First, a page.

LOS ANGELES (CelebrityAccess) — Sidney Poitier, a trailblazing actor who became the first black artist to win an Academy Award has died. He was 94.
According to the Associated Press, Poitier died Thursday at his home in Los Angeles.
Following his death, his longtime friend and collaborator Harry Belafonte issued a statement reflecting on his long-term relationship with Poitier.
“For over 80 years, Sidney and I laughed, cried and made as much mischief as we could,” he wrote. “He was truly my brother and partner in trying to make this world a little better. He certainly made mine a whole lot better.”
Born in Miami to a Bahamian family, Poitier lived in the Bahamas until he relocated to the U.S. with his family, living first in Miami and then New York City.
In 1943, Poitier lied about his age to enlist in the U.S. Army and worked in a Veteran’s Administration hospital but after becoming disenchanted with the way patients were treated at the facility and feigned mental illness to obtain a discharge.
Following his discharge from the military, Poitier joined the American Negro Theater, landing leading roles in the Broadway production Lysistrata, which closed after just four days, and as an understudy in Anna Lucasta.
In 1949, Poitier transitioned to the silver screen after he was cast in the Darryl F. Zanuck film No Way Out. In the film, he portrayed a black doctor tasked with treating an overt bigot, exploring themes of racism and equality that would be a prominent part of many of his future roles.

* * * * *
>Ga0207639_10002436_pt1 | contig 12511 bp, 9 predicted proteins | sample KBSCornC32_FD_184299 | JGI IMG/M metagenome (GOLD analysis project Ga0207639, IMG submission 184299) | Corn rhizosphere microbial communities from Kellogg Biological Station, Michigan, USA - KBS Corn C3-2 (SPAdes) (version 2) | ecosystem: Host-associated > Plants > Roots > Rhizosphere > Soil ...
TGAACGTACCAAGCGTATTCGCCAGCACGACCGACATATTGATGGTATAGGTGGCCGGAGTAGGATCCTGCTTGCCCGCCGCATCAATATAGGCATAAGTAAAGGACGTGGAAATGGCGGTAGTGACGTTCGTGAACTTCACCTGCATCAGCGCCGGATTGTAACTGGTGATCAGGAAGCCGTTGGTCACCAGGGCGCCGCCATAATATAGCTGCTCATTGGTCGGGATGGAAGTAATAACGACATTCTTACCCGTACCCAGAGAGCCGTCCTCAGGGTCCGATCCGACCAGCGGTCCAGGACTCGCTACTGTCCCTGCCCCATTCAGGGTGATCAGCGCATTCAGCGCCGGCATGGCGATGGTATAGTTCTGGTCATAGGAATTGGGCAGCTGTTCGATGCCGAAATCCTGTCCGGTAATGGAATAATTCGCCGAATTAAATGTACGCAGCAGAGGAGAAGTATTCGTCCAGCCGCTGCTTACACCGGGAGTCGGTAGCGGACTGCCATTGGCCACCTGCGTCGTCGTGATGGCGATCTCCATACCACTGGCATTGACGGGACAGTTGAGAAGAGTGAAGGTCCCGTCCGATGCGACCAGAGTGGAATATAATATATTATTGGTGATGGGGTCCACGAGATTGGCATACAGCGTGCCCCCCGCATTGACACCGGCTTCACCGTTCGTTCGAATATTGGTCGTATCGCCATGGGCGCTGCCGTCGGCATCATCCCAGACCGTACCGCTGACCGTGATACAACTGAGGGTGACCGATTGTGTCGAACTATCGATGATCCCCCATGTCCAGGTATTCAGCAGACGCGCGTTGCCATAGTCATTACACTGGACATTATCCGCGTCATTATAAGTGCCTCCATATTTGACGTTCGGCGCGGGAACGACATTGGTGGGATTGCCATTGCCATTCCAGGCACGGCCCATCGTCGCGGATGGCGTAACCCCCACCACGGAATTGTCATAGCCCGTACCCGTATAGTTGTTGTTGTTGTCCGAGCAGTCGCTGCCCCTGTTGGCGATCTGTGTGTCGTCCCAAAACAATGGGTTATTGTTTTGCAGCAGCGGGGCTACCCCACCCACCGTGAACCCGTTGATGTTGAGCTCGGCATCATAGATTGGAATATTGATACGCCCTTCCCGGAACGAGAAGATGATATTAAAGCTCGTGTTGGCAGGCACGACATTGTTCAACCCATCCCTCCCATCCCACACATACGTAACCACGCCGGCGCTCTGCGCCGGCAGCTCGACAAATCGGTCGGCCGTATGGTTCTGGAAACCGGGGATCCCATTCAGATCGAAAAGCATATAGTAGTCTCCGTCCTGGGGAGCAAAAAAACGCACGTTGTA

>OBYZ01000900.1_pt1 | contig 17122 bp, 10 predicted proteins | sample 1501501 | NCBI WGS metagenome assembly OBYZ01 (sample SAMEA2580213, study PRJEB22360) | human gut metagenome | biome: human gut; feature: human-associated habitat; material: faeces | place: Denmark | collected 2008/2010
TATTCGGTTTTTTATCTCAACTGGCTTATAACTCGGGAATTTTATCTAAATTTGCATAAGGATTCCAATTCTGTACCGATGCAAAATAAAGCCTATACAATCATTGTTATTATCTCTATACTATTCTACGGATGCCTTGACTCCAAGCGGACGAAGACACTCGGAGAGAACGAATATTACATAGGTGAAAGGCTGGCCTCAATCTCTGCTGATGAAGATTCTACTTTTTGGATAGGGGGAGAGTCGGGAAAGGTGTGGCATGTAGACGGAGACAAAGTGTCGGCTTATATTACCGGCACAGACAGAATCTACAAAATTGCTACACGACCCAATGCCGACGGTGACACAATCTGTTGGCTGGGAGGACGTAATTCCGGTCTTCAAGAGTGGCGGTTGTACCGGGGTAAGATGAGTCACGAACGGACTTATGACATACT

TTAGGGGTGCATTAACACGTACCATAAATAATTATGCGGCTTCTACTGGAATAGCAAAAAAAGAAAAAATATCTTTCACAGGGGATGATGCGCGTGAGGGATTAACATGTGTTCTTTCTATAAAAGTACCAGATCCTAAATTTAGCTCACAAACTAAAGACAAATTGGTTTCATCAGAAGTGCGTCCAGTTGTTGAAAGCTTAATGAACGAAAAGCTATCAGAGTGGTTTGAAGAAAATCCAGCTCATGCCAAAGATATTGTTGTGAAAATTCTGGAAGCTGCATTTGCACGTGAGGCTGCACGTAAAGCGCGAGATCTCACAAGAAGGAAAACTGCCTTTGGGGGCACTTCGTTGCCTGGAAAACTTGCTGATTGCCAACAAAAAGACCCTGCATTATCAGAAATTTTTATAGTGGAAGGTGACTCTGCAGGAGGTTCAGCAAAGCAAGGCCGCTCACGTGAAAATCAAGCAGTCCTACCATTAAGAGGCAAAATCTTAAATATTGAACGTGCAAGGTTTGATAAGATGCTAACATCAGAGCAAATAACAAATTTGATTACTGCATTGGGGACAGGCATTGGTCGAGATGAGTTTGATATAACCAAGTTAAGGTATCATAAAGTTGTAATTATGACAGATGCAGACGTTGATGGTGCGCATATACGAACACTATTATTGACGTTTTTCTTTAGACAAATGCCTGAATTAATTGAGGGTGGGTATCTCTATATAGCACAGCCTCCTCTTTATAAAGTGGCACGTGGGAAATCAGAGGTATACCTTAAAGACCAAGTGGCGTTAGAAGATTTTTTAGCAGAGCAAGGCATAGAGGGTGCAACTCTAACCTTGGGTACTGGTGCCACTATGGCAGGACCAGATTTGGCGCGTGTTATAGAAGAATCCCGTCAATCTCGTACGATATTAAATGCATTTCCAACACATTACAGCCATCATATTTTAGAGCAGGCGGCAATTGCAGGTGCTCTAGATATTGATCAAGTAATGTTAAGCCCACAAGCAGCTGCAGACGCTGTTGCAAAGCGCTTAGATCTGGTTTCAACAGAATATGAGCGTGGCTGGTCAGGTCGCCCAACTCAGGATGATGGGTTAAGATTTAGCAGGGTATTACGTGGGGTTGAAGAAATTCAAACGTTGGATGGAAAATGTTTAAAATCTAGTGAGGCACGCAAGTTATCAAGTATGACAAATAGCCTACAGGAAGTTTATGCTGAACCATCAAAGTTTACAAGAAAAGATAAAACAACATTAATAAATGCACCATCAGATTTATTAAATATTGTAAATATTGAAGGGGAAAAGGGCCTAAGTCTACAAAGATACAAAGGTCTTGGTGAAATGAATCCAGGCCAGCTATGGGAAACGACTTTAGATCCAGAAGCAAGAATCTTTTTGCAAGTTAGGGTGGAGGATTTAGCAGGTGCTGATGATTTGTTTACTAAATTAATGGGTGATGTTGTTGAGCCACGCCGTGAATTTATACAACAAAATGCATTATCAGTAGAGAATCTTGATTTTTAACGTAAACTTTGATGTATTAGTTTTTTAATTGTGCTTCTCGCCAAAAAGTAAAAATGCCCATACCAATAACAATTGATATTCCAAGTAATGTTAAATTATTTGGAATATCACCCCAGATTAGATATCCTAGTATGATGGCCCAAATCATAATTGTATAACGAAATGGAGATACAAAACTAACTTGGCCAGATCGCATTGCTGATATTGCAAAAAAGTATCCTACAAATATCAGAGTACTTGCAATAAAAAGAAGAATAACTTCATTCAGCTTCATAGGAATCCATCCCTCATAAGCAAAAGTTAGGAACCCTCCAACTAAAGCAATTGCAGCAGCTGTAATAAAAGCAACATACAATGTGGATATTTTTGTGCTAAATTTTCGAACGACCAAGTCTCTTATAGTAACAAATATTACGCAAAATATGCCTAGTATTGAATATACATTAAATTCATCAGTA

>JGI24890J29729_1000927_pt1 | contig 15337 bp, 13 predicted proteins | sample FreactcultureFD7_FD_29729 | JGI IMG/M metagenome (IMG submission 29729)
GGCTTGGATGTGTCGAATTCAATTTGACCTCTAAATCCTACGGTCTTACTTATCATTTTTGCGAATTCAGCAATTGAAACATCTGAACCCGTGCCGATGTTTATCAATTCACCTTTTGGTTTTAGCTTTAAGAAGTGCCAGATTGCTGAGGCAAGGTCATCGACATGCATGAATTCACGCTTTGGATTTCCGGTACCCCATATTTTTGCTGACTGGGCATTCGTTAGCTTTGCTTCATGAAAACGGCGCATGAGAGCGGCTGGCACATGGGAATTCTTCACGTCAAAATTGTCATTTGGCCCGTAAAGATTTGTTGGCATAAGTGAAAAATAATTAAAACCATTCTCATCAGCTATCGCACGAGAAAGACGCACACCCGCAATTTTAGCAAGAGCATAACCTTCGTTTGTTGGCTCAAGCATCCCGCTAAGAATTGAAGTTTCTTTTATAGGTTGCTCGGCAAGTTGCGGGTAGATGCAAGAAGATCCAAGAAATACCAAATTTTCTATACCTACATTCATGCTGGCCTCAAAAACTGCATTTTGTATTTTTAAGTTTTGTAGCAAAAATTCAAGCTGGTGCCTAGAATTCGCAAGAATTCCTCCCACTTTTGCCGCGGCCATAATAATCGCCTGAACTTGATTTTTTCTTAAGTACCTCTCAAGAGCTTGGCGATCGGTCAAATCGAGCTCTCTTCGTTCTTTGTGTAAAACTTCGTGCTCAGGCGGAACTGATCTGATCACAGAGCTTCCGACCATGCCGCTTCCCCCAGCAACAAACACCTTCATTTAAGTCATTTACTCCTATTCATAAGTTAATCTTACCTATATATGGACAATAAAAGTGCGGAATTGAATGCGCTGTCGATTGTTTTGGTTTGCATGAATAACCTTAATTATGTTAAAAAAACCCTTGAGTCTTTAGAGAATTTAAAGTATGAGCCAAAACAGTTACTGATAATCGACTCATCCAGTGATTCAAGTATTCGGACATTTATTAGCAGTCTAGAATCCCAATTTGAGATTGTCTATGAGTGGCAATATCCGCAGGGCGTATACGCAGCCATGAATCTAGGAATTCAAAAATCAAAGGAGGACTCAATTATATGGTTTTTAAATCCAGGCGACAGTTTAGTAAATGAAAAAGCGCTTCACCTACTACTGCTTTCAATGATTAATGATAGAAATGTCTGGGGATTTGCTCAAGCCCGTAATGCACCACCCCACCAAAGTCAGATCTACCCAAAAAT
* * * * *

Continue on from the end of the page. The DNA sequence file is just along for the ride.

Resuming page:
Poitier became a household name for many Americans in 1958 when he was cast alongside Tony Curtis in Stanley Kramer’s The Defiant Ones. In the film, Poitier played Noah Cullen, a black convict shackled by leg irons to a white convict during an escape attempt. The two men start as enemies but gradually come to rely on one another.
The film was a critical and financial success, earning two Academy Awards and nine nominations, as well as the Silver Bear for Best Actor for Poitier at the Berlin International Film Festival and Best Foreign Actor from the British Academy Film Awards.
Poitier won an Oscar in 1964 for his portrayal of Homer Smith, a determined handyman helping a group of nuns to build a chapel in Lillies of the Field. His performance in the film helped Poitier to win the Academy Award for Best Actor, becoming the first black actor to win a competitive Oscar and only the second to win any Oscar following Hattie McDaniel, who won Best Supporting Actress for Gone with the Wind.
Poitier also portrayed police detective Virgil Tibbs in Norman Jewison’s crime drama In the Heat of the Night. In the riveting drama, Poitier helps a reluctant police commander investigate a homicide in a rural southern town.
He revisited issues of race in America again with Stanley Kramer’s social drama Guess Who’s Coming to Dinner, in which Poitier surprises his white partner’s parents. The film was one of the first to portray racial marriage in a positive light, despite it still being illegal in 17 states just 6 months prior to the release of the film.
In addition to his work in front of the camera, Poitier was also a director and helmed films such as the Gene Wilder/Richard Pryor vehicle Stir Crazy, and Uptown Saturday Night which featured Harry Belafonte, Bill Cosby, Calvin Lockhart, and Sidney Poitier in lead roles.
As well, Poitier also served in diplomatic roles on the world stage, including a decade as the ambassador from the Bahamas to Japan from 1997 to 2007 and the Bahamian representative to UNESCO during the same time period.
A scene from In The Heat of the Night